As Bob Dylan famously sang, The times, they are a-changin’. The days of the UFC handing out free tickets to their fighters who aren’t performing in the event appear to be long gone, unless you get special approval from UFC president Dana White.
UFC light heavyweight top contender Anthony Johnson (pictured) first revealed the policy change, which will likely be the first of many fighter-unfriendly moves by the UFC’s new ownership, first brought this shift to light Monday on “The MMA Hour” when he revealed he was denied tickets for the promotion’s historic NYC debut at UFC 205.
“Hopefully, I can go. I am trying to go there. I’m wanting to go to UFC 206. I wanted to fight on UFC 205. Obviously, that didn’t happen. Then when I asked for tickets to 205 I got a big, ‘No, no.’ Yeah, they just weren’t giving out tickets because the place was sold out from what I heard,” Johnson said. Whatever the excuse was, it is what it is, it’s over with now.
“Hell, I was supposed to fight at UFC 206 and now that’s not happening, so hopefully they will at least let me go and meet the fans and say what’s up to the fans and give something back to them because a lot of people bought pay-per-view and bought tickets because of Daniel and I. I still get a lot of messages from fans saying they wish I was on the card or that I would come out. So, I want to give the fans something and I don’t want them to be completely disappointed.”
UFC 205 was arguably the hottest ticket in UFC history, so at least there’s a legitimate reason why they weren’t able to accommodate Johnson’s request. However, how about giving him some sort of credential so he can roam MSG’s halls and greet fans?
One of the best things about attending UFC shows is that you can randomly bump into your favorite fighters anywhere at any time, including the bathroom:
I mean, who doesn’t want to take a whiz next to “The Count”?
Granted, the UFC middleweight champion was working as an analyst for Fox Sports 1 at UFC 205, but you get the point. This certainly isn’t a rare occurrence.
One of the most unique things about the UFC is how accessible their fighters are to their fans. They are famous enough to be recognized, but not famous enough to where they ignore the people who support them. Receiving autographs and taking pictures with UFC fighters at events is almost a given, until now.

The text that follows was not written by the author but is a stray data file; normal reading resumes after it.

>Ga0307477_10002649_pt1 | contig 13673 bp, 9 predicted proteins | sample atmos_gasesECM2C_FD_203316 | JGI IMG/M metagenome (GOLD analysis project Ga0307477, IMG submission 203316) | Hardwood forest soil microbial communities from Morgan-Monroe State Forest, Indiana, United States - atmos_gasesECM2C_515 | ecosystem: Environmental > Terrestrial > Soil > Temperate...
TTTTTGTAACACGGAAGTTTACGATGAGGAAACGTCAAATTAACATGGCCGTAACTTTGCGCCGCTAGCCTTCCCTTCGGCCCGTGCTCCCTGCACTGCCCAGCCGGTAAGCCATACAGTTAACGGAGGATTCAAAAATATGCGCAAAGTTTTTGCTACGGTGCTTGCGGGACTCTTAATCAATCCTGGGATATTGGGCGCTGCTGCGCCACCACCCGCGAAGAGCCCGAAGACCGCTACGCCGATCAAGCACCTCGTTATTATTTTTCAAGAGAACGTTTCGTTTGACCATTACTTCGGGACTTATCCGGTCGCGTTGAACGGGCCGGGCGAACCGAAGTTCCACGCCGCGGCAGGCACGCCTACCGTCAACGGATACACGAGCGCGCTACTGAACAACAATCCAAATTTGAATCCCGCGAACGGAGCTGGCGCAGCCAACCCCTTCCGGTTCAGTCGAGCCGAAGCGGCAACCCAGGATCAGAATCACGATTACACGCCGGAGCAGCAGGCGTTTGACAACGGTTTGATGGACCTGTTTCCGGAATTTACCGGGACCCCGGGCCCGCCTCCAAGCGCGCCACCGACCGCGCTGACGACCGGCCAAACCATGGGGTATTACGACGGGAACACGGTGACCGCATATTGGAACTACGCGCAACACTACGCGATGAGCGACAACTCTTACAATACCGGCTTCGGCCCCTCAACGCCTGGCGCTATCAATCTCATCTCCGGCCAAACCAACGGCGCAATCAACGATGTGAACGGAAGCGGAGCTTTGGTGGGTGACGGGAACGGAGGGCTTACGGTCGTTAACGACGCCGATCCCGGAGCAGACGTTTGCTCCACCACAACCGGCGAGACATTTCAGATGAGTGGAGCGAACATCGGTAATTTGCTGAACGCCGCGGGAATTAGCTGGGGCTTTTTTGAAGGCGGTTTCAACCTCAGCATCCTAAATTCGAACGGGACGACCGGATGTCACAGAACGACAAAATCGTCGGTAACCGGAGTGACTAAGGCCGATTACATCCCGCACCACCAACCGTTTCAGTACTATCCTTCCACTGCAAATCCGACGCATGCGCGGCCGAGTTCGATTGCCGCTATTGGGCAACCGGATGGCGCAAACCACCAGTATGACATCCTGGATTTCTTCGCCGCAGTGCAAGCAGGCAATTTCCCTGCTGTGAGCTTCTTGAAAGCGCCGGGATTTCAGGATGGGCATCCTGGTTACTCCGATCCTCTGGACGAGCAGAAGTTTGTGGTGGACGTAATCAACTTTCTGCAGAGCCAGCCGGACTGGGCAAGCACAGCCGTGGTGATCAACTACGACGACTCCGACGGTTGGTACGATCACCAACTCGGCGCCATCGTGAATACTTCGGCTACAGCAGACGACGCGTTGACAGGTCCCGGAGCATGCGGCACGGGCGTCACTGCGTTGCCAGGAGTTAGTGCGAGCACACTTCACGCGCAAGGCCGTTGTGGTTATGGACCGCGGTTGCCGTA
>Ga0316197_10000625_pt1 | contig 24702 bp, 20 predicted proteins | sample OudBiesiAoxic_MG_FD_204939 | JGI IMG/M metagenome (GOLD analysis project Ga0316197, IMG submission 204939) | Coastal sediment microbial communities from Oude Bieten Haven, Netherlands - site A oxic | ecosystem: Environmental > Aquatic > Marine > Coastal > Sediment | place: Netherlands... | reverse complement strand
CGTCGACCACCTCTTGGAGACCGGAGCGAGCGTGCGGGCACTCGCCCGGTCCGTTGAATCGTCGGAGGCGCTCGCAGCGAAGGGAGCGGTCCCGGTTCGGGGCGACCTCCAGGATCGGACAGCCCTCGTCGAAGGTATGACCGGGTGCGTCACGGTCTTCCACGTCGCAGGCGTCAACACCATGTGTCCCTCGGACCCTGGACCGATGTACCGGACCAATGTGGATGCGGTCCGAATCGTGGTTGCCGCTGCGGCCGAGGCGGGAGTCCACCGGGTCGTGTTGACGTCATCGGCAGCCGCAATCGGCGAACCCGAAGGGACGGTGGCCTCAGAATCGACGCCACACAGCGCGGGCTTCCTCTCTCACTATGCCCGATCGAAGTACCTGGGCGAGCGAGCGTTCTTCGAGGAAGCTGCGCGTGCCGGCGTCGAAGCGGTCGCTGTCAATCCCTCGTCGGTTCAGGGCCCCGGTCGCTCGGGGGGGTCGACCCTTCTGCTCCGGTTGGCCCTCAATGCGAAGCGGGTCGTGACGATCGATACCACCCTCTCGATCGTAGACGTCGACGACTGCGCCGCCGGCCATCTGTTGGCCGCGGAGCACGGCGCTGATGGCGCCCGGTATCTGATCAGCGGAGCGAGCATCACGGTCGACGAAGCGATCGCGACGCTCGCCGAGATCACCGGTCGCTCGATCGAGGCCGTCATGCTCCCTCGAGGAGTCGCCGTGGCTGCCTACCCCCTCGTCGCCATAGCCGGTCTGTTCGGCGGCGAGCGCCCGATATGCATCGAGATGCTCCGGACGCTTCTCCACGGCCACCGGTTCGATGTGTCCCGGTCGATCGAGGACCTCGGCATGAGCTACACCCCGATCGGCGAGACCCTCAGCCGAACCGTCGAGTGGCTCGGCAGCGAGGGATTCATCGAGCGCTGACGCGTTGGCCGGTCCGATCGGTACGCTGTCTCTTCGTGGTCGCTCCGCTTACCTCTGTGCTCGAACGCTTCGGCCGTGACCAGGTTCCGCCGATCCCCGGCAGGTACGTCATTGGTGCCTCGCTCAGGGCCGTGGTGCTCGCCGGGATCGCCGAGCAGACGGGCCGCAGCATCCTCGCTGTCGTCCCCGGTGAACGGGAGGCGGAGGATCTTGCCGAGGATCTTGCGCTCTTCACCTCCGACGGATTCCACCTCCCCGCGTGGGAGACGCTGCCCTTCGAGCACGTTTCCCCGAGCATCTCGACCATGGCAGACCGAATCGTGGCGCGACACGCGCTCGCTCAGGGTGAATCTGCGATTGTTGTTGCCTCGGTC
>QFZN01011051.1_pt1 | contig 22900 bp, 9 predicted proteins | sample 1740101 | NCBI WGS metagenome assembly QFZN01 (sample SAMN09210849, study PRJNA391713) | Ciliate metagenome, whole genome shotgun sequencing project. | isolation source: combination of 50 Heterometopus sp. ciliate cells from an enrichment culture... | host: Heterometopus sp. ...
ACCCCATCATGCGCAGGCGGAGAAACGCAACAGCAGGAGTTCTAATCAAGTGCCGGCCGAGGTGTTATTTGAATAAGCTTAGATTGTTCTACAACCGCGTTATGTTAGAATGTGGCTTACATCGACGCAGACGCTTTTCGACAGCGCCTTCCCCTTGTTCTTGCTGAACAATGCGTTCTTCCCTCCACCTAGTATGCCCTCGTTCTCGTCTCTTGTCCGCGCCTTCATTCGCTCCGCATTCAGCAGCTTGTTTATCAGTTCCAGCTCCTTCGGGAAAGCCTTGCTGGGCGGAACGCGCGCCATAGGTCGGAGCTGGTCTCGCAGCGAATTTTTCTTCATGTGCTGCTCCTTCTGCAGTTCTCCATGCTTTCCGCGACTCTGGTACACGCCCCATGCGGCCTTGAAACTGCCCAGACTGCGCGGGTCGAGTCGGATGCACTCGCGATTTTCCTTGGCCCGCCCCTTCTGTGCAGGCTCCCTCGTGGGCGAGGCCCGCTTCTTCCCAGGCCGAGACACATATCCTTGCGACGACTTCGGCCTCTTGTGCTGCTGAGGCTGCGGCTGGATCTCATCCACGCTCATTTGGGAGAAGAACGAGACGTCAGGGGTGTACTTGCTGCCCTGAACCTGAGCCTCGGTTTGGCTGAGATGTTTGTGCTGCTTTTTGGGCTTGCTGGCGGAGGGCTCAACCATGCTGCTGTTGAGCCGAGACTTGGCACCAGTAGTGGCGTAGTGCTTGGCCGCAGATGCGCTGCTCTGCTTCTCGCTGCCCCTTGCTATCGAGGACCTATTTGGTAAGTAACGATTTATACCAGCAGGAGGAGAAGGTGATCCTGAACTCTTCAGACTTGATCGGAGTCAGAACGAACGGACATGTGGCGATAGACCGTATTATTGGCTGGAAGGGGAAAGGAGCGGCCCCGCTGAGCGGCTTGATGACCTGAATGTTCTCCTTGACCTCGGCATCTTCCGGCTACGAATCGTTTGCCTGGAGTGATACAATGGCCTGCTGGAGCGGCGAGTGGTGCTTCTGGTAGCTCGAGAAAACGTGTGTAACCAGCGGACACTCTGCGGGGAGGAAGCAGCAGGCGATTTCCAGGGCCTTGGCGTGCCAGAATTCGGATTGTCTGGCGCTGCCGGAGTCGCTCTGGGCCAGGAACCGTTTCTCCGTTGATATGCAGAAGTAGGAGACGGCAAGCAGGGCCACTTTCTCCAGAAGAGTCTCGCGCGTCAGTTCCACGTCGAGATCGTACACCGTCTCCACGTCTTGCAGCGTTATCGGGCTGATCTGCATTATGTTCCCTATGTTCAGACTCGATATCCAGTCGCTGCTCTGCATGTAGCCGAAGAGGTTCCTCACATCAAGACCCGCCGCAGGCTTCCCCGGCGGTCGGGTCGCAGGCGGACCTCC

UFC strawweight Joanne Calderwood revealed Tuesday night that she was denied tickets for UFC 206.
— Joanne Calderwood (@DRkneevil) November 29, 2016
Calderwood will likely land at least one free ticket after putting the UFC on blast publicly. But how soon before every fighter tears a page out of the Calderwood playbook to score free tickets? It’s going to stop somewhere.
Furthermore, it’s not as though UFC 206 is sold out. It’s not even a card most fans are willing to pay $59.95 to watch from home, so why be so stingy? Especially when the fighters attending the events as spectators will only help your brand? Maybe they can help the UFC finally sell some of those ugly Reebok Fighter Kits…
Comping $200 tickets to fighters who will take countless selfies to convert a casual fan into a hardcore fan certainly sounds like a beneficial trade. And guess where those pics will ultimately end up? Facebook, Twitter, Instagram, etc.
It’s not as though a fighter is asking for plane tickets, room and board and a daily stipend to go along with the ticket. Comping tickets to a ho-hum event to your athletes, who you know damn well are grossly underpaid to begin with, seems like the least the UFC could do. Then again, sometimes common sense isn’t so common. Or the UFC’s new owners are looking to save every cent they can after shelling out a whopping $4.2 billion to buy the company in July.
Either way, fighter morale is quickly going down the toilet, and as any business owner knows, the worst thing you can have on your hands is a disgruntled employee.